Vascular endothelial growth factor (VEGF) expression is elevated in ovarian and other cancer cells. However, the mechanism that causes the increase in VEGF expression still remains to be elucidated. In this study, we demonstrated that activation of PI3K signaling mediated VEGF protein expression at the transcriptional level through hypoxia-inducible factor 1␣ (HIF-1␣) expression in human ovarian cancer cells. We found that inhibition of PI3K activity by LY294002 decreased VEGF transcriptional activation and that forced expression of AKT completely reversed the inhibitory effect. HDM2 and p70S6K1 are two downstream targets of AKT that mediate growth factor-induced VEGF transcriptional activation and HIF-1␣ expression. The inhibition of PI3K by LY294002 inhibited p70S6K1 and HDM2 activity in the cells. Forced expression of p70S6K1 or HDM2 reversed LY294002-inhibited VEGF transcriptional activation and HIF-1␣ expression. This study identifies a potential novel mechanism responsible for increased VEGF expression in ovarian cancer cells. It also indicates the important role of VEGF and HIF-1 in ovarian tumorigenesis and angiogenesis, which is mediated by the PI3K/AKT/HDM2 and AKT/p70S6K1 pathways in ovarian cancer cells.
Bcl-2-associated transcription factor 1 (BCLAF1) is known to be involved in multiple biological processes. Although several splice variants of BCLAF1 have been identified, little is known about how BCLAF1 splicing is regulated or the contribution of alternative splicing to its developmental functions. Here we find that inclusion of alternative exon5a was significantly increased in colorectal cancer (CRC) samples. Knockdown of the BCLAF1 protein isoform resulting from exon5a inclusion inhibited growth and that its overexpression increased tumorigenic potential. We also found that the splicing factor SRSF10 stimulates inclusion of exon5a and has growth-inducing activity. Importantly, the upregulation of SRSF10 expression observed in clinical CRC samples parallels the increased inclusion of BCLAF1 exon5a, both of which are associated with higher tumour grade. These findings identify SRSF10 as a key regulator of BCLAF1 pre-mRNA splicing and the maintenance of oncogenic features in human colon cancer cells.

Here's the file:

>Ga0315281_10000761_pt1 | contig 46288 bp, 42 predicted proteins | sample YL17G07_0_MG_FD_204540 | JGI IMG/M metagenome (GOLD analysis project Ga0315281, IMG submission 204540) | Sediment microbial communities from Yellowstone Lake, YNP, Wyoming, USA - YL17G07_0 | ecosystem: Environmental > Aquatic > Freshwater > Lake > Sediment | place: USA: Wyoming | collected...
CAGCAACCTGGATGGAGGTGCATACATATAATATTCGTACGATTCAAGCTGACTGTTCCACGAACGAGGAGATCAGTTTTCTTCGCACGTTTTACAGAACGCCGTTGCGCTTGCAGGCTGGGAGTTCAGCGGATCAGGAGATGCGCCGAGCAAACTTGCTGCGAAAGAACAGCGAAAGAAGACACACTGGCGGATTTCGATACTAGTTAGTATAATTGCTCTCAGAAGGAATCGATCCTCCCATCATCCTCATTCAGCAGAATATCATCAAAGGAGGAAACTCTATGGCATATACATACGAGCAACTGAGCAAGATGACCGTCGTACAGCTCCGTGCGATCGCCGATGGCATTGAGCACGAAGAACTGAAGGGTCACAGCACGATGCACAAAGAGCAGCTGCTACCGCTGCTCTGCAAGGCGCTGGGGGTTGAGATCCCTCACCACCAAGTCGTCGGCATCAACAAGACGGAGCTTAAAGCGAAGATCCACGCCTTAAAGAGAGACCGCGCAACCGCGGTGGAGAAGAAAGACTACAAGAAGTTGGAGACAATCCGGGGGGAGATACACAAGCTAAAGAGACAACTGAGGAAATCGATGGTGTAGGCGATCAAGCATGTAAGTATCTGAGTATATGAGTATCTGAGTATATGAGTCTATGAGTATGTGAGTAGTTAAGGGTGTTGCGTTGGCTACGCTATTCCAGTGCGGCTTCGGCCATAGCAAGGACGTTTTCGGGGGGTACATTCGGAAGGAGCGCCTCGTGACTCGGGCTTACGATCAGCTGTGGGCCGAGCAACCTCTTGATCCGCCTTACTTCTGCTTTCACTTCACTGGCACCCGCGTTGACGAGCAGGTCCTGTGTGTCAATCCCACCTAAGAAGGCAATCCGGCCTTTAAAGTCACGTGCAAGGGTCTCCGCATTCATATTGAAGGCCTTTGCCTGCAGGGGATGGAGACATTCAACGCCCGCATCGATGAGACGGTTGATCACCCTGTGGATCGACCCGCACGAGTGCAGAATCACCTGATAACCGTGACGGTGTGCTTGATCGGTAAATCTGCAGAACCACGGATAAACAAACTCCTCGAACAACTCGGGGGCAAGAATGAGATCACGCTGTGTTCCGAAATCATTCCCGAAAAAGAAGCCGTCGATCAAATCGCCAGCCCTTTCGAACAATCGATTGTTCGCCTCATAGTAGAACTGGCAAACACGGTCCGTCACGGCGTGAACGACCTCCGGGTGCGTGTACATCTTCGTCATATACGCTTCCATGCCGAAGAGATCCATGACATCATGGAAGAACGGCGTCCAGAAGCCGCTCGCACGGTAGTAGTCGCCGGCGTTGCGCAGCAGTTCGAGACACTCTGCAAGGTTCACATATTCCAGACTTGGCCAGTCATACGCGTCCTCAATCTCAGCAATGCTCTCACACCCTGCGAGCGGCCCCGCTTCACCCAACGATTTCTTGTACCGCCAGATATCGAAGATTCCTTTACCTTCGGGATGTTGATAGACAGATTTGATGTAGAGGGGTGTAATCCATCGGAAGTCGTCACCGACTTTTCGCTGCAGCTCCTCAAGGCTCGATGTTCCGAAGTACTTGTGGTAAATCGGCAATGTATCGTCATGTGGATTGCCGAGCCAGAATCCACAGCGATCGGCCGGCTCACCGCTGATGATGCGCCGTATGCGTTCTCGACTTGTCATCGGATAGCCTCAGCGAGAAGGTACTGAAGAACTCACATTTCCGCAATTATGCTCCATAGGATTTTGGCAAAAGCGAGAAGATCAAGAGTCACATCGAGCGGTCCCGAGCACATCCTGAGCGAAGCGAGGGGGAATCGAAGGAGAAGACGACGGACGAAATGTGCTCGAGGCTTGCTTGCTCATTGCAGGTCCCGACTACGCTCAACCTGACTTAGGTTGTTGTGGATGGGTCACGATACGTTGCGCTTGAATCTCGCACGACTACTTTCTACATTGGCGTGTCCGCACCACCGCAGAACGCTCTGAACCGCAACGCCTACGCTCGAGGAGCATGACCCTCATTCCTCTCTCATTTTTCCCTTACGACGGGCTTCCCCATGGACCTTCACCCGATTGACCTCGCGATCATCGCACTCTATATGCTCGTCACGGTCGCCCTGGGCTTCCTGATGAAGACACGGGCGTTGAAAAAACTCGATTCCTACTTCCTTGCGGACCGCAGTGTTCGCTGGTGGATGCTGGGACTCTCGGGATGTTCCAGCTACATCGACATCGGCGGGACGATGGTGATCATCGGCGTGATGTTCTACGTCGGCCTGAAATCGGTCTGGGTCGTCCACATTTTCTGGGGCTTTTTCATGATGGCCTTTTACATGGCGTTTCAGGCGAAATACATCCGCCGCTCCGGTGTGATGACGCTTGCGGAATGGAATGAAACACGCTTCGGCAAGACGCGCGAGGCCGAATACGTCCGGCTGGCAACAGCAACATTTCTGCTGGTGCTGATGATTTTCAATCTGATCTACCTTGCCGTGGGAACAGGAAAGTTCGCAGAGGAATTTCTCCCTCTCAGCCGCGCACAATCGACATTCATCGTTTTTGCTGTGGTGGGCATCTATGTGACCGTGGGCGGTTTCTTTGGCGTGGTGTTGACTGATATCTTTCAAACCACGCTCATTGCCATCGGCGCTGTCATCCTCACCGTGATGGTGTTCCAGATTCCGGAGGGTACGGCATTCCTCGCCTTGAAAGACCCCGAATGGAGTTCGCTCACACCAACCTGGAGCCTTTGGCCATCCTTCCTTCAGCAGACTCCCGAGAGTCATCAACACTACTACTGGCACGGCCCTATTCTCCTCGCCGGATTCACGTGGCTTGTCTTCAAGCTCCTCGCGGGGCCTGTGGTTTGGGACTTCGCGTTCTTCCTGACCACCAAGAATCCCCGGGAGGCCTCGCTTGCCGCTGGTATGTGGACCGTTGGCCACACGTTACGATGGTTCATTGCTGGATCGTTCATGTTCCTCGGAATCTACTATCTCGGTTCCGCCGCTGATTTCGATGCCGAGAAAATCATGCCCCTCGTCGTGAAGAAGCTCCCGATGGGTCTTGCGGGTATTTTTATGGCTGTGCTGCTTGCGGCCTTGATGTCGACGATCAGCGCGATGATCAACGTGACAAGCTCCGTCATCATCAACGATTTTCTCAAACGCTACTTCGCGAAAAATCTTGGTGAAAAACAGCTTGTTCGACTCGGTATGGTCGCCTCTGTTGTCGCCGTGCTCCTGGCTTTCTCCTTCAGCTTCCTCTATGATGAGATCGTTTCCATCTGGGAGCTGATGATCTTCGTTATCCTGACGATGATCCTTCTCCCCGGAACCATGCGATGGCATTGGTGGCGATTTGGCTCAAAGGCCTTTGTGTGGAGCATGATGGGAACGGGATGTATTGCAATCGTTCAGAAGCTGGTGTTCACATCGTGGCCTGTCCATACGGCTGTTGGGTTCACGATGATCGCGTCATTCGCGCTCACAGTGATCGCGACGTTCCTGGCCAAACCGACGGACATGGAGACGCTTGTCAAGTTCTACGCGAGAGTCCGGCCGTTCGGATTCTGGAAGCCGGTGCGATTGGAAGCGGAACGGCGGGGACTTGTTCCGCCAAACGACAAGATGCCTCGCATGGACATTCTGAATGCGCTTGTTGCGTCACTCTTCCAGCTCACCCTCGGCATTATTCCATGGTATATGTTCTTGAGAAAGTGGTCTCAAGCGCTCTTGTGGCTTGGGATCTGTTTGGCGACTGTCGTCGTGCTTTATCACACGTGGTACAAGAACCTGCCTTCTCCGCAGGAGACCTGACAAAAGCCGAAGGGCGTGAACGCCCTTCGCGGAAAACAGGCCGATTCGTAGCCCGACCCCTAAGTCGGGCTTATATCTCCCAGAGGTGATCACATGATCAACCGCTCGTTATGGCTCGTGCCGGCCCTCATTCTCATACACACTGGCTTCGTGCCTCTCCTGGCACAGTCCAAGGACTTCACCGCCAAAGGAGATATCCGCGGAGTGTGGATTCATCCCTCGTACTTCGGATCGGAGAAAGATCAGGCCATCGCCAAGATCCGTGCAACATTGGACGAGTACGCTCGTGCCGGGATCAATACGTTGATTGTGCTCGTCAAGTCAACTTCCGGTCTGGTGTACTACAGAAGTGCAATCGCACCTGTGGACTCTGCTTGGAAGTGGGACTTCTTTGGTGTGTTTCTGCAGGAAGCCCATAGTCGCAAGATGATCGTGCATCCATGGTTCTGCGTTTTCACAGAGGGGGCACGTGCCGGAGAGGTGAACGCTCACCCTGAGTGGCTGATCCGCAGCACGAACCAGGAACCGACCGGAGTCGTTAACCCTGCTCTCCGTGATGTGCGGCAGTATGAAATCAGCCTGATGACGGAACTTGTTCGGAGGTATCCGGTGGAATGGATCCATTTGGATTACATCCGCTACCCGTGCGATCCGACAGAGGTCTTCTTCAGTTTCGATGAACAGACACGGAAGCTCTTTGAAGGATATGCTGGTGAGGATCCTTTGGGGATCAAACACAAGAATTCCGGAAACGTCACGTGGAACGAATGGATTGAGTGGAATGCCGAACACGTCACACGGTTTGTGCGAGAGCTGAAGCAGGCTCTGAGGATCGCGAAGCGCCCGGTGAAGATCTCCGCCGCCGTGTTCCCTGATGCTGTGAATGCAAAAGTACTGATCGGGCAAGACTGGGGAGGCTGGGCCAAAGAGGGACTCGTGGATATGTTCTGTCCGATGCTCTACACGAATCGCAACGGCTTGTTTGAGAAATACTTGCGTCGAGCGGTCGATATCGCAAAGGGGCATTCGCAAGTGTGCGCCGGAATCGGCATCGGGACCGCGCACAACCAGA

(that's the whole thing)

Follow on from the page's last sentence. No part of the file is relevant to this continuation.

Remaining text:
ABSTRACTtrans-3,4,5-Trihydroxystibene (resveratrol) is a natural product commonly found in the human diet and has been shown recently to have anticancer effects on various human cancer cells. However, the molecular basis for its anticancer action remains to be elucidated. In this study, we investigated the effect of resveratrol on hypoxia-inducible factor 1␣ (HIF-1␣) and vascular endothelial growth factor (VEGF) expression in human ovarian cancer cells A2780/CP70 and OVCAR-3. We found that although resveratrol did not affect HIF-1␣ mRNA levels, it did dramatically inhibit both basal-level and growth factor-induced HIF-1␣ protein expression in the cells. Resveratrol also greatly inhibited VEGF expression. Mechanistically, we demonstrated that resveratrol inhibited HIF-1␣ and VEGF expression through multiple mechanisms. First, resveratrol inhibited AKT and mitogen-activated protein kinase activation, which played a partial role in the down-regulation of HIF-1␣ expression. Second, resveratrol inhibited insulin-like growth factor 1-induced HIF-1␣ expression through the inhibition of protein translational regulators, including M r 70,000 ribosomal protein S6 kinase 1, S6 ribosomal protein, eukaryotic initiation factor 4E-binding protein 1, and eukaryotic initiation factor 4E. Finally, we showed that resveratrol substantially induced HIF-1␣ protein degradation through the proteasome pathway. Our data suggested that resveratrol may inhibit human ovarian cancer progression and angiogenesis by inhibiting HIF-1␣ and VEGF expression and thus provide a novel potential mechanism for the anticancer action of resveratrol.